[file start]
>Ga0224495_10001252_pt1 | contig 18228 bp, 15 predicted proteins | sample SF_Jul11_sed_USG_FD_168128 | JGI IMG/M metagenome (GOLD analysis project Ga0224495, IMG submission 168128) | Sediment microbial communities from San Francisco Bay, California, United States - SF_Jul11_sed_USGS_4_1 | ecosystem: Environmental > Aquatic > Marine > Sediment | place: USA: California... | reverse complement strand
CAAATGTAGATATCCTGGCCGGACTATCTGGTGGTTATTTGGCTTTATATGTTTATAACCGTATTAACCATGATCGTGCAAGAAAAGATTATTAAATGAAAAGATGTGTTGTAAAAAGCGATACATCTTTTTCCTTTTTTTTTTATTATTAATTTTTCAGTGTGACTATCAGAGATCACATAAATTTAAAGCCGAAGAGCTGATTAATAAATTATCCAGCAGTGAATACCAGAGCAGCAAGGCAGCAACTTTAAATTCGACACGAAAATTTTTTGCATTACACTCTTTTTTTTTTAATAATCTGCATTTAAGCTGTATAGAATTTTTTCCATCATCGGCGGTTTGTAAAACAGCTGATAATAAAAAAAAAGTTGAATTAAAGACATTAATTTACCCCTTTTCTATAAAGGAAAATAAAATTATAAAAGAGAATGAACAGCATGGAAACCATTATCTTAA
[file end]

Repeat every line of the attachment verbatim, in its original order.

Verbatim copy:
>Ga0224495_10001252_pt1 | contig 18228 bp, 15 predicted proteins | sample SF_Jul11_sed_USG_FD_168128 | JGI IMG/M metagenome (GOLD analysis project Ga0224495, IMG submission 168128) | Sediment microbial communities from San Francisco Bay, California, United States - SF_Jul11_sed_USGS_4_1 | ecosystem: Environmental > Aquatic > Marine > Sediment | place: USA: California... | reverse complement strand
CAAATGTAGATATCCTGGCCGGACTATCTGGTGGTTATTTGGCTTTATATGTTTATAACCGTATTAACCATGATCGTGCAAGAAAAGATTATTAAATGAAAAGATGTGTTGTAAAAAGCGATACATCTTTTTCCTTTTTTTTTTATTATTAATTTTTCAGTGTGACTATCAGAGATCACATAAATTTAAAGCCGAAGAGCTGATTAATAAATTATCCAGCAGTGAATACCAGAGCAGCAAGGCAGCAACTTTAAATTCGACACGAAAATTTTTTGCATTACACTCTTTTTTTTTTAATAATCTGCATTTAAGCTGTATAGAATTTTTTCCATCATCGGCGGTTTGTAAAACAGCTGATAATAAAAAAAAAGTTGAATTAAAGACATTAATTTACCCCTTTTCTATAAAGGAAAATAAAATTATAAAAGAGAATGAACAGCATGGAAACCATTATCTTAA